University of Scranton Goldwater Scholar is Model Scientist of the Future
The University of Scranton’s newly minted Goldwater Scholar Matthew Reynolds can easily discuss hydrophobins, cilia and microtubule doublets with the same unbridled enthusiasm that other college students may express for the first warm, sunny days of spring.
With research already published in a peer-reviewed scientific journal, Reynolds became the 12th Scranton student in 15 years to earn a prestigious Barry M. Goldwater Scholarship, the premier undergraduate scholarship for the fields of mathematics, natural sciences and engineering. Reynolds, a member of Scranton’s class of 2018, is a biology and biophysics double major with minors in mathematics and computer science and a member of the University’s undergraduate Honors Program.
Reynolds, of Apalachin, New York, was among just 240 students from 157 colleges in the nation to earn a Goldwater Scholarship for the 2017-18 academic year. He is one of only six students from Jesuit universities to be awarded a Goldwater Scholarship this year. In addition to Scranton, Boston College, Georgetown, St. Joseph’s, The College of the Holy Cross and Creighton University each also had a student earn a Goldwater Scholarship.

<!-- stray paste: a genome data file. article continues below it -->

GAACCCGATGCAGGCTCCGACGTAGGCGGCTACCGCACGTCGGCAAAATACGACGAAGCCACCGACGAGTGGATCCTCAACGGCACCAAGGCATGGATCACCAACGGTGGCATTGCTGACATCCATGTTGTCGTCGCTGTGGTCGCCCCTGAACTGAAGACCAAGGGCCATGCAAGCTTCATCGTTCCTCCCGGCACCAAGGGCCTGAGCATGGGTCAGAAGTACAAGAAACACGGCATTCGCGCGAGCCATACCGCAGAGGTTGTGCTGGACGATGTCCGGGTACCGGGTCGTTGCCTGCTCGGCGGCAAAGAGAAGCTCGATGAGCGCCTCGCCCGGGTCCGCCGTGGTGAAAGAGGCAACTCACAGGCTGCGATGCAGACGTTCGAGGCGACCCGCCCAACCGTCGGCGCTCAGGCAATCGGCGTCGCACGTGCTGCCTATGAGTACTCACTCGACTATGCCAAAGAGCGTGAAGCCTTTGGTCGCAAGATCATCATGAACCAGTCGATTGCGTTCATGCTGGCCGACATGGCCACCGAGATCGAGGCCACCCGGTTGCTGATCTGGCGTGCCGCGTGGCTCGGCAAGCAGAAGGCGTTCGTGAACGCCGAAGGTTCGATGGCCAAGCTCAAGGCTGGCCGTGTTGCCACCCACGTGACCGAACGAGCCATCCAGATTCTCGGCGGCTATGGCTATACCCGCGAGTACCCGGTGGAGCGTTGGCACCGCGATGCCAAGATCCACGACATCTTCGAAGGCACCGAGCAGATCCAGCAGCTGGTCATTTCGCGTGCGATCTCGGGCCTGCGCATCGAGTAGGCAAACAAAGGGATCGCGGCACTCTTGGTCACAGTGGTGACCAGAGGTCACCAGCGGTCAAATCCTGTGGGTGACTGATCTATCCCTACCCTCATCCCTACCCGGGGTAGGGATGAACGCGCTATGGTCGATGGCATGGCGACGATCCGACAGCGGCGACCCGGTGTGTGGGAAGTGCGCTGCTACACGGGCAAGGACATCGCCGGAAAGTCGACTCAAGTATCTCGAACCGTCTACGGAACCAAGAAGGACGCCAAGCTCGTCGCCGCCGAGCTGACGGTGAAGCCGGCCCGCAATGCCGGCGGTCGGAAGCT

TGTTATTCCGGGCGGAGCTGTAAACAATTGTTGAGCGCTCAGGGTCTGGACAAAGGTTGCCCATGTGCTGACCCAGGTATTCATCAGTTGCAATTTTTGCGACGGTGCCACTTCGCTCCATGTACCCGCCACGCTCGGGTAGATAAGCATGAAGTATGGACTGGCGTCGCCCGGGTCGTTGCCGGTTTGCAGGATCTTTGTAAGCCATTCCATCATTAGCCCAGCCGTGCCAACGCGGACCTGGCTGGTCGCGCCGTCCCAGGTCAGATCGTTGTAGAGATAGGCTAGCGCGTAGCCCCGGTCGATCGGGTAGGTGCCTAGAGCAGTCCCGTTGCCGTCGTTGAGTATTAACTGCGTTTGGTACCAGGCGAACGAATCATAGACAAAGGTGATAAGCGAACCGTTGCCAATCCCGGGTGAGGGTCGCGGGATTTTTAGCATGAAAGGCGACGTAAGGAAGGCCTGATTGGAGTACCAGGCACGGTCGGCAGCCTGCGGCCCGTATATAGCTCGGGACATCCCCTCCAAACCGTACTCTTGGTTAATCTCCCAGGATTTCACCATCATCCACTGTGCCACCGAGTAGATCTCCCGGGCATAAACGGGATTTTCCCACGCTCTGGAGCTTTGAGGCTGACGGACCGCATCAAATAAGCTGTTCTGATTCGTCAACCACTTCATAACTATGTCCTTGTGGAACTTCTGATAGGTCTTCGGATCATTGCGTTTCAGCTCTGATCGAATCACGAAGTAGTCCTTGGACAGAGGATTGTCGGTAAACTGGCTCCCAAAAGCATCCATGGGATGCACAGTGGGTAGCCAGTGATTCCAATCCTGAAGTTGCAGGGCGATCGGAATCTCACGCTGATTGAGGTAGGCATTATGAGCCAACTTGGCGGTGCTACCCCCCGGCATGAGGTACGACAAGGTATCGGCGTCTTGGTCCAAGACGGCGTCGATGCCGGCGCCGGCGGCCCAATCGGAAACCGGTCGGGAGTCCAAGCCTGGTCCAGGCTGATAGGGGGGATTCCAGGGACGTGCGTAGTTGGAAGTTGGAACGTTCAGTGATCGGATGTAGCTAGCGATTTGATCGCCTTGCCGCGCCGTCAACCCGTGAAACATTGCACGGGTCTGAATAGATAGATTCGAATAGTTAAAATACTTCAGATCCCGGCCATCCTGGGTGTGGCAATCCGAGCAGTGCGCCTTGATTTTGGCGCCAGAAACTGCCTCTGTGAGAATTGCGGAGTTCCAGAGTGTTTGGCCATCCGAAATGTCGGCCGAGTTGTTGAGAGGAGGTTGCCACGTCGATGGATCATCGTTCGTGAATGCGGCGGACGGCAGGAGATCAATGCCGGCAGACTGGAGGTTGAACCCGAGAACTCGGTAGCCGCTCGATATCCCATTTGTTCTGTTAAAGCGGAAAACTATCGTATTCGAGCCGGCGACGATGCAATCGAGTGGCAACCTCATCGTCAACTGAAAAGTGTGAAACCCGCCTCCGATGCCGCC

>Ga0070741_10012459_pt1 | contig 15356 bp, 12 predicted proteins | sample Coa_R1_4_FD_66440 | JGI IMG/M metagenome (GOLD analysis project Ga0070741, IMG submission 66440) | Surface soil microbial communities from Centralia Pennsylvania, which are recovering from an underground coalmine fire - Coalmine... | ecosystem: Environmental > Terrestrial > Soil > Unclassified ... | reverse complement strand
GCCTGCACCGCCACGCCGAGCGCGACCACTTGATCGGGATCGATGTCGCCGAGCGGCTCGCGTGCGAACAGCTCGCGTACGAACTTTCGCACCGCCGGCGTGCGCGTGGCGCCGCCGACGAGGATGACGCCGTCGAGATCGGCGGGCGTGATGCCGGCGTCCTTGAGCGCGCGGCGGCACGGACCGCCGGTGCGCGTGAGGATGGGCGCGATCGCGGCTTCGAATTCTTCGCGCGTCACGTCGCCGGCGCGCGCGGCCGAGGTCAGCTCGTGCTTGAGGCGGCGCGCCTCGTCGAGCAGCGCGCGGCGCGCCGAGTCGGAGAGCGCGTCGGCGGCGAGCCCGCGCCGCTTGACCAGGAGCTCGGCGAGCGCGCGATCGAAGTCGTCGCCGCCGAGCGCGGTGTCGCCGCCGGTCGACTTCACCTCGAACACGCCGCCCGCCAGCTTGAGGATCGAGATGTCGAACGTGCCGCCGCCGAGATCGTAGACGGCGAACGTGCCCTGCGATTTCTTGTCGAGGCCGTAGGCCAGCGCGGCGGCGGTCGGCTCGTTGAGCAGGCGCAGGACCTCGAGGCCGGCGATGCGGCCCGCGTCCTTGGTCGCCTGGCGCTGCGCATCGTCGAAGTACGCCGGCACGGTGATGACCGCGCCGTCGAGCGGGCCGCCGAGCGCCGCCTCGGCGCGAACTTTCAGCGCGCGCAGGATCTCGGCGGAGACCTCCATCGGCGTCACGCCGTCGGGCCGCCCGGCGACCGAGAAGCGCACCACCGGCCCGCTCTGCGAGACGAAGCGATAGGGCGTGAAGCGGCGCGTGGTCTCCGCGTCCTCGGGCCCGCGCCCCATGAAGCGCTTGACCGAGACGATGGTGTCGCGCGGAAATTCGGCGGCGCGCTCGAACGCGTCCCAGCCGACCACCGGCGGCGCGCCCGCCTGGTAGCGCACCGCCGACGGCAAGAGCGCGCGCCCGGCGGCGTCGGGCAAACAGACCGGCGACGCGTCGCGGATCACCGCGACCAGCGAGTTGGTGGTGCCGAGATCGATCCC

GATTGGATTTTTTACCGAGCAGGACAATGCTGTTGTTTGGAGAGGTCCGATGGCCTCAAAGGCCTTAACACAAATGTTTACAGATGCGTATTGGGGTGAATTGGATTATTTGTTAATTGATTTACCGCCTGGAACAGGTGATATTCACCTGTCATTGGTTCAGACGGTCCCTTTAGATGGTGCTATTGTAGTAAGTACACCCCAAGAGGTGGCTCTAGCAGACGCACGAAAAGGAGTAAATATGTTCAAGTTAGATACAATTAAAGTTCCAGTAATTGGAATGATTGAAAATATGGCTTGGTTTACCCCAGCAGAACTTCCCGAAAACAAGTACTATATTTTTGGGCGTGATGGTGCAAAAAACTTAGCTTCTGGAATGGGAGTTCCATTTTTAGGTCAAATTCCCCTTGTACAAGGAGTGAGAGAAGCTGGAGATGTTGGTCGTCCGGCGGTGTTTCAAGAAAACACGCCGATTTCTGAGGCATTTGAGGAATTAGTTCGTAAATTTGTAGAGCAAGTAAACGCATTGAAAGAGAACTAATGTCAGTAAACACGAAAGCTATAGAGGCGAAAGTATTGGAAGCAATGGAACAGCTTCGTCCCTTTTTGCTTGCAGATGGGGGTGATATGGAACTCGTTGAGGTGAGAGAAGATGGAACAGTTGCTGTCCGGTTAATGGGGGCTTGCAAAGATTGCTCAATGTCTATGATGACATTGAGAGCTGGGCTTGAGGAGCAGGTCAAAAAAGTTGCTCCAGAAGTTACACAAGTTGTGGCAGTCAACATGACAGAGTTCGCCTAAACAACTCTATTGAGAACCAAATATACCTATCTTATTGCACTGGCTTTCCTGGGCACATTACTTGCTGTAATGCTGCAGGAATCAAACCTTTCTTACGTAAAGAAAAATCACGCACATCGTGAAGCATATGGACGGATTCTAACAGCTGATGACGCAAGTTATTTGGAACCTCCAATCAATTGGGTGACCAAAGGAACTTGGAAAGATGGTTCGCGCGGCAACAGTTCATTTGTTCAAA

“Matthew was selected to receive the Goldwater Scholarship from a highly-competitive field of 1,286 students nominated by campus representatives of colleges and universities from across the country,” said Mary Engel, Ph.D., director of health-professional school placement and fellowship programs at the University, who noted he was a Goldwater Scholarship finalist last year as a sophomore at Scranton.
A Science Maverick
Reynolds takes a pioneering approach to research, applying his studies across the disciplines of biology, physics, mathematics and computer science for scientific discovery.
“I want to be a good research scientist for my future career, so I need to be versatile,” said Reynolds. “One way to do this is to be able to develop my own software and to know how to work with large data sets in order to perform quantitative analysis and to understand how cells work from a physical perspective.”
Reynolds has already developed software for image processing and analysis for biological applications that are available to University students for the cellular biology lab, where he serves as an undergraduate teaching assistant. He has also written software programs for his own research.
“I wrote an image-processing package that basically used an exhaustive optimization technique to generate width profiles for cilia,” said Reynolds. “When I was learning optimization strategies in a computer science class with Dr. (Benjamin) Bishop, I found myself saying ‘Wow, this is exactly what I needed for my research.’ I immediately implemented it, and this approach worked to answer the question I was posing in my study.”
Comfortable with state-of-the-art equipment and cutting-edge research techniques, Reynolds has experimental experience with cryo-electron microscopy and tomography, conventional transmission electron microscopy, protein complex isolation and immunocytochemistry, to name a few.